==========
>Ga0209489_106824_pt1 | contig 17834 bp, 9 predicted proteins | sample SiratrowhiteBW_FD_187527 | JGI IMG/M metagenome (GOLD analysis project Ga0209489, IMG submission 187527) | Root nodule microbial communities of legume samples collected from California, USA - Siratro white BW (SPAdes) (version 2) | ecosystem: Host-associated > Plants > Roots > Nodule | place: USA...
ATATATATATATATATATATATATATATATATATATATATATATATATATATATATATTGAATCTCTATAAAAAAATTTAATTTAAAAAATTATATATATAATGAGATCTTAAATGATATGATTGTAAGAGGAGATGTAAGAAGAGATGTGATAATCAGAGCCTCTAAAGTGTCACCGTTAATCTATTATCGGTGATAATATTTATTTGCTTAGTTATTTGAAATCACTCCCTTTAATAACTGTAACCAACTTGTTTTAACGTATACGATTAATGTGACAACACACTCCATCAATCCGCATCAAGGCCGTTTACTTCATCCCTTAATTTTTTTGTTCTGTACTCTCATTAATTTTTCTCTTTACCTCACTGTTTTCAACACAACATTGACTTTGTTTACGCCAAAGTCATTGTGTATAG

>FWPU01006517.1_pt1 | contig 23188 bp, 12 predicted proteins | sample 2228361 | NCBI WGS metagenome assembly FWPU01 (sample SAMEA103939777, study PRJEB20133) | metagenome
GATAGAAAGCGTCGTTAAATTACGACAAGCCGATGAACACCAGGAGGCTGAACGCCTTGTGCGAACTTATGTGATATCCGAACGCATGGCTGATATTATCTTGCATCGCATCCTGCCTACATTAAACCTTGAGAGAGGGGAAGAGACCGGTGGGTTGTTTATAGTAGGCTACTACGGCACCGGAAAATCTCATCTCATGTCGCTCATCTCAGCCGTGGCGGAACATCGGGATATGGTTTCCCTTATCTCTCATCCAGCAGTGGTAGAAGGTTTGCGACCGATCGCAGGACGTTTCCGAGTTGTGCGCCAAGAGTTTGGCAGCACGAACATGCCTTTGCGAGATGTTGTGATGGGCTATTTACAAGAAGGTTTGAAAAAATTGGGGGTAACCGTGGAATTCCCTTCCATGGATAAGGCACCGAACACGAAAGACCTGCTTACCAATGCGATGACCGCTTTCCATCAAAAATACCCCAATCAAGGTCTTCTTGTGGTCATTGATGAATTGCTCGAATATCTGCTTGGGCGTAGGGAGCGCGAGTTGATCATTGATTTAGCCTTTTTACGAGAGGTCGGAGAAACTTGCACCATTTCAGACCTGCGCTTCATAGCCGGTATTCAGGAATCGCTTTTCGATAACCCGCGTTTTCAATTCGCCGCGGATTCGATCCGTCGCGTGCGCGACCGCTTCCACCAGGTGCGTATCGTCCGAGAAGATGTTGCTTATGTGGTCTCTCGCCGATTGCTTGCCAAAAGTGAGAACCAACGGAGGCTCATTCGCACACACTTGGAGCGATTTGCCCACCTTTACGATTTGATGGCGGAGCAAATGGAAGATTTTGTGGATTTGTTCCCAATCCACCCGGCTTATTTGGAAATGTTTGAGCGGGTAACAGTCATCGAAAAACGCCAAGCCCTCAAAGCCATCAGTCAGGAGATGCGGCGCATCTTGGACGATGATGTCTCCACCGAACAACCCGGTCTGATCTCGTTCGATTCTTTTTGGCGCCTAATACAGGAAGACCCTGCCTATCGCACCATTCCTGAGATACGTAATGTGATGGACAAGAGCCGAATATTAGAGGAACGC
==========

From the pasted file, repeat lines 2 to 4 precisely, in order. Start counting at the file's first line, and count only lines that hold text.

ATATATATATATATATATATATATATATATATATATATATATATATATATATATATATTGAATCTCTATAAAAAAATTTAATTTAAAAAATTATATATATAATGAGATCTTAAATGATATGATTGTAAGAGGAGATGTAAGAAGAGATGTGATAATCAGAGCCTCTAAAGTGTCACCGTTAATCTATTATCGGTGATAATATTTATTTGCTTAGTTATTTGAAATCACTCCCTTTAATAACTGTAACCAACTTGTTTTAACGTATACGATTAATGTGACAACACACTCCATCAATCCGCATCAAGGCCGTTTACTTCATCCCTTAATTTTTTTGTTCTGTACTCTCATTAATTTTTCTCTTTACCTCACTGTTTTCAACACAACATTGACTTTGTTTACGCCAAAGTCATTGTGTATAG

>FWPU01006517.1_pt1 | contig 23188 bp, 12 predicted proteins | sample 2228361 | NCBI WGS metagenome assembly FWPU01 (sample SAMEA103939777, study PRJEB20133) | metagenome
GATAGAAAGCGTCGTTAAATTACGACAAGCCGATGAACACCAGGAGGCTGAACGCCTTGTGCGAACTTATGTGATATCCGAACGCATGGCTGATATTATCTTGCATCGCATCCTGCCTACATTAAACCTTGAGAGAGGGGAAGAGACCGGTGGGTTGTTTATAGTAGGCTACTACGGCACCGGAAAATCTCATCTCATGTCGCTCATCTCAGCCGTGGCGGAACATCGGGATATGGTTTCCCTTATCTCTCATCCAGCAGTGGTAGAAGGTTTGCGACCGATCGCAGGACGTTTCCGAGTTGTGCGCCAAGAGTTTGGCAGCACGAACATGCCTTTGCGAGATGTTGTGATGGGCTATTTACAAGAAGGTTTGAAAAAATTGGGGGTAACCGTGGAATTCCCTTCCATGGATAAGGCACCGAACACGAAAGACCTGCTTACCAATGCGATGACCGCTTTCCATCAAAAATACCCCAATCAAGGTCTTCTTGTGGTCATTGATGAATTGCTCGAATATCTGCTTGGGCGTAGGGAGCGCGAGTTGATCATTGATTTAGCCTTTTTACGAGAGGTCGGAGAAACTTGCACCATTTCAGACCTGCGCTTCATAGCCGGTATTCAGGAATCGCTTTTCGATAACCCGCGTTTTCAATTCGCCGCGGATTCGATCCGTCGCGTGCGCGACCGCTTCCACCAGGTGCGTATCGTCCGAGAAGATGTTGCTTATGTGGTCTCTCGCCGATTGCTTGCCAAAAGTGAGAACCAACGGAGGCTCATTCGCACACACTTGGAGCGATTTGCCCACCTTTACGATTTGATGGCGGAGCAAATGGAAGATTTTGTGGATTTGTTCCCAATCCACCCGGCTTATTTGGAAATGTTTGAGCGGGTAACAGTCATCGAAAAACGCCAAGCCCTCAAAGCCATCAGTCAGGAGATGCGGCGCATCTTGGACGATGATGTCTCCACCGAACAACCCGGTCTGATCTCGTTCGATTCTTTTTGGCGCCTAATACAGGAAGACCCTGCCTATCGCACCATTCCTGAGATACGTAATGTGATGGACAAGAGCCGAATATTAGAGGAACGC